The pros of the TN System are that it’s very easy for protection devices to detect faults and the earth can be used as a (supposedly) temporary conductor to maintain the continuity of distribution. The cons you know better than me - the earth is now “energized” directly at the distribution’s potential and its wide use as a conductor is becoming a hazard for people and animals. As no devices are created for separating the service neutral from the load neutral at a high-voltage fault, all the loads are affected by it. Also, the quality of the signal is diminishing as more demanding and sensitive equipment is used in the continent and my island. A measure of improvement is the use of the fourth wire at the loads, where this wire goes directly to the neutral of the service and provides a better, less dangerous path for the fault currents.
The last system is the TT System where the supplies’ neutrals are grounded and only the casings and metal parts of the load are grounded. This provides for better detection of low-power ground faults and, although the earth is still used as a conductor for these faults, their paths are less and accidents are fewer. This is the most widely used grounding system in the world, a product of its versatility and reasonable cost of protection devices.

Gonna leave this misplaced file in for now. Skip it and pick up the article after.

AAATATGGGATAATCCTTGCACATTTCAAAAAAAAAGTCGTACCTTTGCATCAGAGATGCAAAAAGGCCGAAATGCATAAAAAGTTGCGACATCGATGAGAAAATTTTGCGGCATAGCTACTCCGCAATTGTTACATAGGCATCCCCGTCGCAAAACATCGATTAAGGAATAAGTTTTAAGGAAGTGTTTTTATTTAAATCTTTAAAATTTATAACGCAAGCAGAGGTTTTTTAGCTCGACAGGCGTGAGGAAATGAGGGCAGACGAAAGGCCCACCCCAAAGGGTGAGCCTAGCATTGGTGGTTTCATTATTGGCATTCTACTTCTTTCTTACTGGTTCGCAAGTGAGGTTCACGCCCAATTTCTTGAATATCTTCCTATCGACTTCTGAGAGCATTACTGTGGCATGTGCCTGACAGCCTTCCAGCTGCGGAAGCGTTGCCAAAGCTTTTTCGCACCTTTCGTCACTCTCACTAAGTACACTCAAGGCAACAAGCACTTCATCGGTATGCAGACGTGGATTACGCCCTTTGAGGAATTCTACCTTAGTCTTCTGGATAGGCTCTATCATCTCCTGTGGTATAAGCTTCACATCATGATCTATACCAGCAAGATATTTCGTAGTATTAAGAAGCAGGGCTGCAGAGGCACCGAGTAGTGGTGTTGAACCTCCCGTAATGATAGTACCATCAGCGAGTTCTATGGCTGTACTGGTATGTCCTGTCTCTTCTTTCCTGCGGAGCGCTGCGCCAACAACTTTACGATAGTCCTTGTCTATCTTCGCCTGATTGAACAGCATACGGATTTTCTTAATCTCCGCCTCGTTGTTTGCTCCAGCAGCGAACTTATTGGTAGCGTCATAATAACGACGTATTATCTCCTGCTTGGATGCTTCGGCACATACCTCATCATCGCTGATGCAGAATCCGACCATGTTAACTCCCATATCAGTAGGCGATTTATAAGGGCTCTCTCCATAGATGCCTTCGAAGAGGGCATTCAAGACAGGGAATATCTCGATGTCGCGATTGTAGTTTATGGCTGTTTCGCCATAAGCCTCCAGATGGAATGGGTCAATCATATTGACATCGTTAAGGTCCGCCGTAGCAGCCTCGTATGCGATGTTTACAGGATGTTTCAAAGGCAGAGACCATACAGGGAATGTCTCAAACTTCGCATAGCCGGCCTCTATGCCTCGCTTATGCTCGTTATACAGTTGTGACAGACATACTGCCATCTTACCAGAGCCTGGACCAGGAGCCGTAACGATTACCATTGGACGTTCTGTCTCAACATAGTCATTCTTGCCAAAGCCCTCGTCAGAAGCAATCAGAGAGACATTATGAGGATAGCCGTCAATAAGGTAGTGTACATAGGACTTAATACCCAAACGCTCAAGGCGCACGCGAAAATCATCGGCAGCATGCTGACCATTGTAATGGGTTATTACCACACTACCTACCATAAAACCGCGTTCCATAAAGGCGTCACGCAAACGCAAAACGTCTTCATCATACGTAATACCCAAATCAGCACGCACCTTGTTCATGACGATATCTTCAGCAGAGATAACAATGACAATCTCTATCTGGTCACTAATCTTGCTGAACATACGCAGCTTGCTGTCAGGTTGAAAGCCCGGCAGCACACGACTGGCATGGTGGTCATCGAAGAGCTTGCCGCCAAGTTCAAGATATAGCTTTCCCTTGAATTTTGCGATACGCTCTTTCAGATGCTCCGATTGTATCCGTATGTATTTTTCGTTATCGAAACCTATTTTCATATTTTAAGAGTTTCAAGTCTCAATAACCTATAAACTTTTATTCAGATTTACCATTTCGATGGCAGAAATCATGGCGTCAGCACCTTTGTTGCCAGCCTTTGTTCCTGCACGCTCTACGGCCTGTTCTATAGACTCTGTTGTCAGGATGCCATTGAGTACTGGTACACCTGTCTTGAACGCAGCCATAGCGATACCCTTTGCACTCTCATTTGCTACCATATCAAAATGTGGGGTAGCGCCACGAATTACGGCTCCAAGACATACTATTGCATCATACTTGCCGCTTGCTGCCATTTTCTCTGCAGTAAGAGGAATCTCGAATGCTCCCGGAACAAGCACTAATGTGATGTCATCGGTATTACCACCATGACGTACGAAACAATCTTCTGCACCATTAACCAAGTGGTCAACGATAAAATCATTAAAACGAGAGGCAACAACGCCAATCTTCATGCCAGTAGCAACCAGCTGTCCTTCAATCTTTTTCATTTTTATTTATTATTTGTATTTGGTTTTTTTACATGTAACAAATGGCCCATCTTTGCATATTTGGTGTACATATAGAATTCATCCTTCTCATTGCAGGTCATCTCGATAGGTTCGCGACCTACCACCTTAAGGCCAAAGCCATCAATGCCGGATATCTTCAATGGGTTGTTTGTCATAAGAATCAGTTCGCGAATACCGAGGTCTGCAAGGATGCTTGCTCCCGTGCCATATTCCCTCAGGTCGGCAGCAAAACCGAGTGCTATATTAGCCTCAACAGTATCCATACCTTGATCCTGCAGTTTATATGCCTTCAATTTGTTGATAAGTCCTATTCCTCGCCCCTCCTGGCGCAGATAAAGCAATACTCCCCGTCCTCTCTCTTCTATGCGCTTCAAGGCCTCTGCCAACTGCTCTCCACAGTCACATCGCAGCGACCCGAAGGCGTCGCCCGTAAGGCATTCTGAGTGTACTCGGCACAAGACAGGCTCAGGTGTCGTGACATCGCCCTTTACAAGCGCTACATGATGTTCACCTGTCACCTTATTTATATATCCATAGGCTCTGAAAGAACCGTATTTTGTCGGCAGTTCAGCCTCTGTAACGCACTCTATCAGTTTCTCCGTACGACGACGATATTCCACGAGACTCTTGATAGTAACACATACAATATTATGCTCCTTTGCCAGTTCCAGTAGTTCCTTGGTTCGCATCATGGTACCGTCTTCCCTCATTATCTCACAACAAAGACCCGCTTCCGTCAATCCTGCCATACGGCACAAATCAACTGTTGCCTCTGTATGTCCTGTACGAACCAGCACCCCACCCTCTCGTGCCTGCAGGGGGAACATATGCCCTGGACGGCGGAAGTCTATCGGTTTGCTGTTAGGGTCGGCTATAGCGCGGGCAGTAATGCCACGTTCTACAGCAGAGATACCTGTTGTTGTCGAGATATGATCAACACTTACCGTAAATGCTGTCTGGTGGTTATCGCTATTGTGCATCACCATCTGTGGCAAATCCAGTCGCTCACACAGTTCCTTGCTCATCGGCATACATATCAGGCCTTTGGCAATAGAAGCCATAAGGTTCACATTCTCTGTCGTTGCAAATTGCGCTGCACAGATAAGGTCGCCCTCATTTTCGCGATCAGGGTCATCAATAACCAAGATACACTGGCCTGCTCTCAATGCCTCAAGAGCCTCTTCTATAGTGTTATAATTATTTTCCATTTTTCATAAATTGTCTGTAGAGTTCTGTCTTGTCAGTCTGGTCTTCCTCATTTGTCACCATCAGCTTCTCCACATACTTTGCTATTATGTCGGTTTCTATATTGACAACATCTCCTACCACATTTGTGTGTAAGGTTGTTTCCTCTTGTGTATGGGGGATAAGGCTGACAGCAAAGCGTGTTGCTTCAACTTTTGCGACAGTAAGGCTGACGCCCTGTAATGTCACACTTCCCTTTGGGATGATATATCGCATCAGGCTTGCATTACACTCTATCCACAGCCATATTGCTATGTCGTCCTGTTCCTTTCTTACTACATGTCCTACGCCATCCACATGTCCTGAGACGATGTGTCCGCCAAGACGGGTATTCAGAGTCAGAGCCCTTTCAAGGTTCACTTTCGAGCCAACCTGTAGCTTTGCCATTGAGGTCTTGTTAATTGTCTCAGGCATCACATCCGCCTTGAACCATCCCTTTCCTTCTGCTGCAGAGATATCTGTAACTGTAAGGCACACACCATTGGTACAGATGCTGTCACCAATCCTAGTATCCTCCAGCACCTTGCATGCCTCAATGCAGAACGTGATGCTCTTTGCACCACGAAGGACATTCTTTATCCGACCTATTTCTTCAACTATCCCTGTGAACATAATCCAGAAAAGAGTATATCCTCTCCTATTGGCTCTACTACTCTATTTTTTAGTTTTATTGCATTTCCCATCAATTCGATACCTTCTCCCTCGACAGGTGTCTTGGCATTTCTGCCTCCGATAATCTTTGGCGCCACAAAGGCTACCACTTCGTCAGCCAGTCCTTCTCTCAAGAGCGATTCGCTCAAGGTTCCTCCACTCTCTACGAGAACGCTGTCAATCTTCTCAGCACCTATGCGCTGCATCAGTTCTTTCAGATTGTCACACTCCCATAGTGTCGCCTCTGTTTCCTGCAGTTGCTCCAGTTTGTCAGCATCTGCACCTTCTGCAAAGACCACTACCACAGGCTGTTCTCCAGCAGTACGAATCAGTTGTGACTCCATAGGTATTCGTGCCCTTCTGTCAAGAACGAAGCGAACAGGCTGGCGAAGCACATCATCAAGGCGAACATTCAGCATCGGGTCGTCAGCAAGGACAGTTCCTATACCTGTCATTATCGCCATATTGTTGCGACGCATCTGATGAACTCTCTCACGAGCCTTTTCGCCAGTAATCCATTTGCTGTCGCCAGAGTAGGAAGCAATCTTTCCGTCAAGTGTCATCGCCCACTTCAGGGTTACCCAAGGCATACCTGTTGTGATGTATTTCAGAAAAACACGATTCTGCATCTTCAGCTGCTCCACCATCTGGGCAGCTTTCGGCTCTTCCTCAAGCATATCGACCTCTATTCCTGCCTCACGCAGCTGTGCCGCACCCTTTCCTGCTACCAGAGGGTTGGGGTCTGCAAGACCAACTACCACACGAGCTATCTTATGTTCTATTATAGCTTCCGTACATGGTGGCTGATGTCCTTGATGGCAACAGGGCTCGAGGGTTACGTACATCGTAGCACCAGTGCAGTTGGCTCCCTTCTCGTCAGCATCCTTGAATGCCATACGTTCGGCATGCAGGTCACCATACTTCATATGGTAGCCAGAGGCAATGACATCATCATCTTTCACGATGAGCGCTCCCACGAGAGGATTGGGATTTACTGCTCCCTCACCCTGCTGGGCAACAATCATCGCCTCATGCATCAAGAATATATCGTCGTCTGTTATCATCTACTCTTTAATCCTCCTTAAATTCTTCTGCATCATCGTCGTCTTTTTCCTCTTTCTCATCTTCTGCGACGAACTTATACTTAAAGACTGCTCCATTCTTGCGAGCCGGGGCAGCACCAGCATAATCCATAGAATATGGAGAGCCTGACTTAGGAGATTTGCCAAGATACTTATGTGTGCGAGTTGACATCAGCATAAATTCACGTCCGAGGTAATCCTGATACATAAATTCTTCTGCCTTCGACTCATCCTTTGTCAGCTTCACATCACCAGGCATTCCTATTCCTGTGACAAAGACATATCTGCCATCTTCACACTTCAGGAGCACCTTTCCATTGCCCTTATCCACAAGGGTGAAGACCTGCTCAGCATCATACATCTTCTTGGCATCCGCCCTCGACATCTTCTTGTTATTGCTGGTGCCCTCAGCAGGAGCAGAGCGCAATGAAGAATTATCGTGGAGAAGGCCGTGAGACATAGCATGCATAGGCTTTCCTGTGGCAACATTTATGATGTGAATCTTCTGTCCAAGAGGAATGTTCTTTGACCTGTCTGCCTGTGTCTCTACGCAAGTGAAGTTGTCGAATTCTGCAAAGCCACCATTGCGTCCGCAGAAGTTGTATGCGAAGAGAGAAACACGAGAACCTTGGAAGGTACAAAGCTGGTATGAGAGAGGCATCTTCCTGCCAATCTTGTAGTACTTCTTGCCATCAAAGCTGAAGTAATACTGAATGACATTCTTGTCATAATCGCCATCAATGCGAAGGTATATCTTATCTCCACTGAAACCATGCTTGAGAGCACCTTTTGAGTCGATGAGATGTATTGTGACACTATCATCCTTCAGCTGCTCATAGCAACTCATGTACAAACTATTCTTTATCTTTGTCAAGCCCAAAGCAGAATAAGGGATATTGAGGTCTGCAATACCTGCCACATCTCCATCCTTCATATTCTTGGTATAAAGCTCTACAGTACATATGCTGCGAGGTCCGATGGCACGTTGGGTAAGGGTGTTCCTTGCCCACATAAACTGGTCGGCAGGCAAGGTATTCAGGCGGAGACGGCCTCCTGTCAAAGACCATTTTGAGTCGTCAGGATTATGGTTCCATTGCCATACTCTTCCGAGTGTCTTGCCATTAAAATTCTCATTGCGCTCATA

- The grounding of the distribution system is NOT NECESSARY for the system itself; it’s only useful when providing protection against lightning. The line voltage protections should be referred to the neutral or common point, a line that should be provided even if not needed for the distribution itself.
- The IT System is the safer system, but it needs more sophisticated equipment to detect, trace, and eliminate ground faults. Because of the economical implications of this system, only a few countries use it and some others use it where human safety is maximized.
- A few countries use the TN System, including the U.S. and Great Britain. It’s the most economical as protective devices are easily manufactured and operated, but the wide use of the earth as a conductor is transforming it into a health hazard. Also, additional equipment is necessary where a cleaner signal and extra protection are needed.
- The TT System is the most widely used, although less safe than the IT System and the earth is used as a conductor, its selective use of grounding is certainly less hazardous for humans and the electrical signal is cleaner. The use of ground-fault devices is necessary but can be less sophisticated than with the IT System. Nowadays, ground- fault devices are more economical so it’s feasible for everyone. They are already included in the U.S.'s National Electrical Code for specific situations.